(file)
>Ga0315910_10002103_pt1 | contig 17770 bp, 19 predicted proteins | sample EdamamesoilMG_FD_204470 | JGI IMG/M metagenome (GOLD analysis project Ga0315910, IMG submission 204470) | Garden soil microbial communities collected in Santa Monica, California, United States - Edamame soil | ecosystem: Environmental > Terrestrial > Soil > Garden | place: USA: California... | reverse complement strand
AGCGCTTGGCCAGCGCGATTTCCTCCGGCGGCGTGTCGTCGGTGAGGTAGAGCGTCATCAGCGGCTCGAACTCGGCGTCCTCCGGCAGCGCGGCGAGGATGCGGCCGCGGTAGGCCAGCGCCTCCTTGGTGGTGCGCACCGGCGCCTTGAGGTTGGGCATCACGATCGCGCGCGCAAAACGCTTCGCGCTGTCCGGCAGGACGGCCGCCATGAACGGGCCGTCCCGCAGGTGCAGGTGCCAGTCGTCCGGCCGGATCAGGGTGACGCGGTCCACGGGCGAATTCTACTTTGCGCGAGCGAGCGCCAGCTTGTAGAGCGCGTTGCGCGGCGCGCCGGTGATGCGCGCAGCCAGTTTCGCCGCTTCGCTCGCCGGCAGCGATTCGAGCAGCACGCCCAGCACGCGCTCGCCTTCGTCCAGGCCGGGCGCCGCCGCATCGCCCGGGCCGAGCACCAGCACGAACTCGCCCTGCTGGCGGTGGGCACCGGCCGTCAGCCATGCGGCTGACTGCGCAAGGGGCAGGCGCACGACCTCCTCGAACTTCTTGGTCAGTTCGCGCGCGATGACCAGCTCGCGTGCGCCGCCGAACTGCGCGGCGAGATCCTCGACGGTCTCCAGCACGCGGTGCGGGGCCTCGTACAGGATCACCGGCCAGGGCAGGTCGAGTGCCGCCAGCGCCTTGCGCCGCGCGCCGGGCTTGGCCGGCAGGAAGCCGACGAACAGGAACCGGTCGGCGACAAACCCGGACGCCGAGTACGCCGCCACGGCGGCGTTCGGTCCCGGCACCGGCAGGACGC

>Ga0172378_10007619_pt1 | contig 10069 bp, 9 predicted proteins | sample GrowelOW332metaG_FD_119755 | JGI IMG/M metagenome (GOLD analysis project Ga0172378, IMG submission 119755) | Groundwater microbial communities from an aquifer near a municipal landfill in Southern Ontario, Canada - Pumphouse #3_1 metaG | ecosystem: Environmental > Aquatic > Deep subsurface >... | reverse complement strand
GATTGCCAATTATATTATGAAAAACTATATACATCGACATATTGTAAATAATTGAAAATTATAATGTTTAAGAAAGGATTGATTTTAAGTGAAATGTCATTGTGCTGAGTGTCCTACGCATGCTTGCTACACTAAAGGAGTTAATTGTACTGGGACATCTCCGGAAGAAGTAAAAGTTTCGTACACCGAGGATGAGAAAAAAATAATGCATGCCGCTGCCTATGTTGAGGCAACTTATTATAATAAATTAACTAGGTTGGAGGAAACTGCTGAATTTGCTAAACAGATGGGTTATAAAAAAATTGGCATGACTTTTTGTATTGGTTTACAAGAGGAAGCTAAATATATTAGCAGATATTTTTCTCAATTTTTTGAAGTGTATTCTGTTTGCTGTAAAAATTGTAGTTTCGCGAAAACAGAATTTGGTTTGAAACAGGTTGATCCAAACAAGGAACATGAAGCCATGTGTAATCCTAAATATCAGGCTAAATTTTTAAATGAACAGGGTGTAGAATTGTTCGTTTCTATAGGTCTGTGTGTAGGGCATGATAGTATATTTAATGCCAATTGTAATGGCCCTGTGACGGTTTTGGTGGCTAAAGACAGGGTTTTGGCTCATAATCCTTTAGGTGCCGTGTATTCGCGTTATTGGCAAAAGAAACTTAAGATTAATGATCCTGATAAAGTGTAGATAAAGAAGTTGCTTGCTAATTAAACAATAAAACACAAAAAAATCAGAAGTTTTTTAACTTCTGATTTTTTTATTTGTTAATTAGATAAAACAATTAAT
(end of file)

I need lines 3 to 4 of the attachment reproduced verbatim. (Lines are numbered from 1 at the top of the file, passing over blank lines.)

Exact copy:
>Ga0172378_10007619_pt1 | contig 10069 bp, 9 predicted proteins | sample GrowelOW332metaG_FD_119755 | JGI IMG/M metagenome (GOLD analysis project Ga0172378, IMG submission 119755) | Groundwater microbial communities from an aquifer near a municipal landfill in Southern Ontario, Canada - Pumphouse #3_1 metaG | ecosystem: Environmental > Aquatic > Deep subsurface >... | reverse complement strand
GATTGCCAATTATATTATGAAAAACTATATACATCGACATATTGTAAATAATTGAAAATTATAATGTTTAAGAAAGGATTGATTTTAAGTGAAATGTCATTGTGCTGAGTGTCCTACGCATGCTTGCTACACTAAAGGAGTTAATTGTACTGGGACATCTCCGGAAGAAGTAAAAGTTTCGTACACCGAGGATGAGAAAAAAATAATGCATGCCGCTGCCTATGTTGAGGCAACTTATTATAATAAATTAACTAGGTTGGAGGAAACTGCTGAATTTGCTAAACAGATGGGTTATAAAAAAATTGGCATGACTTTTTGTATTGGTTTACAAGAGGAAGCTAAATATATTAGCAGATATTTTTCTCAATTTTTTGAAGTGTATTCTGTTTGCTGTAAAAATTGTAGTTTCGCGAAAACAGAATTTGGTTTGAAACAGGTTGATCCAAACAAGGAACATGAAGCCATGTGTAATCCTAAATATCAGGCTAAATTTTTAAATGAACAGGGTGTAGAATTGTTCGTTTCTATAGGTCTGTGTGTAGGGCATGATAGTATATTTAATGCCAATTGTAATGGCCCTGTGACGGTTTTGGTGGCTAAAGACAGGGTTTTGGCTCATAATCCTTTAGGTGCCGTGTATTCGCGTTATTGGCAAAAGAAACTTAAGATTAATGATCCTGATAAAGTGTAGATAAAGAAGTTGCTTGCTAATTAAACAATAAAACACAAAAAAATCAGAAGTTTTTTAACTTCTGATTTTTTTATTTGTTAATTAGATAAAACAATTAAT